Half of the population in Central African Republic is in dire need of humanitarian assistance
Yaoundé, 16 March 2017 – The humanitarian situation continues to deteriorate in the Central African Republic (CAR). With the upsurge in violence and the spread of hot spots since September 2016 up to the first quarter of 2017, more than 100,000 newly displaced people have been registered, bringing the number of IDPs to 402,240 in the country. This implies that one in every five Central Africans is either displaced internally or is a refugee in neighboring countries.
While this situation has created new and urgent needs, funding for humanitarian action has been on a downward trend since 2014. To date only 5% the requirements (19 million) of the 399.5 million dollars requested in the 2017 Humanitarian Response Plan (HRP) for CAR have been met. In 2016, only 37 per cent of the $ 531.5 million requested were mobilized. In this context, CAR remains the country with the highest case load per capita globally given that half of its population is in need of humanitarian aid. “Let us not leave Central African Republic to become a forgotten or neglected crisis by the International Community”, said the Minister of Humanitarian, Social Affairs and National Reconciliation, Virginie Baikoua and the Acting Humanitarian Coordinator for CAR, Michel Yao, at a briefing session for donors on the humanitarian situation held on 15 March 2017 in Yaoundé, Cameroon.
While progress has been made in the humanitarian circle, 2.2 million Central Africans which represents half of the population, is in need of humanitarian assistance. “The Central African Republic remains a top priority for the humanitarian community,” recalled Michel Yao. The downward trend in funding levels has resulted in a tangible decrease in humanitarian assistance; both qualitative and quantitative terms. The provision of half food rations to the needy people is one of the consequences.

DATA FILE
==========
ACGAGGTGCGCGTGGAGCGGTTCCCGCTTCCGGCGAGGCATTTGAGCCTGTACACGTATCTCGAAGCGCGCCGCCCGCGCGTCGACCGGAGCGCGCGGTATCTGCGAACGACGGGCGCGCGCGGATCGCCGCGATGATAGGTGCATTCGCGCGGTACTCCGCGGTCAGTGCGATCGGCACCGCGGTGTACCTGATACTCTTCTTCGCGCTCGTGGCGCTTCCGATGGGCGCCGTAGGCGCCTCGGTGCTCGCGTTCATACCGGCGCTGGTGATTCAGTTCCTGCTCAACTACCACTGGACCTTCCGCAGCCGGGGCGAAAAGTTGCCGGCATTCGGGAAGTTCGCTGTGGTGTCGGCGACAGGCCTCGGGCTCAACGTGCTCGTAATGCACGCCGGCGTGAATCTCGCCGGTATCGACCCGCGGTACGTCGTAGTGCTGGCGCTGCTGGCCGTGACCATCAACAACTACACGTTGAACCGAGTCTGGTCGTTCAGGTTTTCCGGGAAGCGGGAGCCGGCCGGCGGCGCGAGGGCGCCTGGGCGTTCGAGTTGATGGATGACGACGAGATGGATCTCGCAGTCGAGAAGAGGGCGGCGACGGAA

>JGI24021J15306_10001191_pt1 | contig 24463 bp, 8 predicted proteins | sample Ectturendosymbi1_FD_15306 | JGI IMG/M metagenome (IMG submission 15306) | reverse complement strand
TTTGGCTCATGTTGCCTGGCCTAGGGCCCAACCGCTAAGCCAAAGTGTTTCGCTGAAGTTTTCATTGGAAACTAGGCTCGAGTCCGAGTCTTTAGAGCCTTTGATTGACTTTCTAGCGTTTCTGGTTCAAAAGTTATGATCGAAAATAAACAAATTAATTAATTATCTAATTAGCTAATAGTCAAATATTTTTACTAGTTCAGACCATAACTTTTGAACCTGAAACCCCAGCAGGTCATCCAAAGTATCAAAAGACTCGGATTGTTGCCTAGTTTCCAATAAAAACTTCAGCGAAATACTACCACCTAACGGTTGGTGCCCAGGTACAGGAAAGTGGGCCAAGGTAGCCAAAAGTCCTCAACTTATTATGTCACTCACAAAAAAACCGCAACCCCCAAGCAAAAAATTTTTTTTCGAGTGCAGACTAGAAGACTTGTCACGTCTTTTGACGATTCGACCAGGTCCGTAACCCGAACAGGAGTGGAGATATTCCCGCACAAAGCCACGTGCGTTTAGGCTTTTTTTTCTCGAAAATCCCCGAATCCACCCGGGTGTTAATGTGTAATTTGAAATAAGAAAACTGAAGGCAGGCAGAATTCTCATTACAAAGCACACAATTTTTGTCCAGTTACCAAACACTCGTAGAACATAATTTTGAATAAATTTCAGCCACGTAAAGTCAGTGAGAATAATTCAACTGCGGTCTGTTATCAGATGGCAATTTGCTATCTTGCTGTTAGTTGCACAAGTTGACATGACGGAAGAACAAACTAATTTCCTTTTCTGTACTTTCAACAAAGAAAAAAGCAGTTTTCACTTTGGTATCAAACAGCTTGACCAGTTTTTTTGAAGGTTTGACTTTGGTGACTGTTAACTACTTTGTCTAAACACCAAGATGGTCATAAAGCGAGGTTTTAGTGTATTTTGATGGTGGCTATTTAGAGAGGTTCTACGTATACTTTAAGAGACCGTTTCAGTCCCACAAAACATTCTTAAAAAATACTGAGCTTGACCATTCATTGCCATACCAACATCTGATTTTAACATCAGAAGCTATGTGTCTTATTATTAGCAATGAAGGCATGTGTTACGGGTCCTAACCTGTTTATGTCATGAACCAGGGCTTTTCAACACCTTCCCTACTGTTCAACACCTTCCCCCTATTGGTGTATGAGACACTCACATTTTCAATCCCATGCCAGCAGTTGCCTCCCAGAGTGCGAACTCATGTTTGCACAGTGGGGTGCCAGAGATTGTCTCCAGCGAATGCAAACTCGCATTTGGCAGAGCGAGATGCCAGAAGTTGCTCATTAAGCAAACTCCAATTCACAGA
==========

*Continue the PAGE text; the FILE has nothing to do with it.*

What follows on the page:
Humanitarian actors continue to review their geographical presence in the country due to deficit funding.
It should be noted that aid workers are major contributors to the delivery of basic social services. The decrease of the humanitarian activities is deplorable, in the health and education sectors among others. By 2016, the latest survey showed that 56% of health infrastructure is managed by humanitarian actors.
The investments made are likely to go to a waste if there are no adequate funding levels. This risks the country plunging into an acute humanitarian crisis situation. In this regard, Michel Yao and Virginie Baikoua reiterated their call for continued generosity of donors to better respond to the new needs. This will also allow partners to respond to new and protracted emergencies in the country. “Such will help us to rewrite a new narrative to the rest of the world and a new hope for the Central Africans” concluded Virginie Baikoua.
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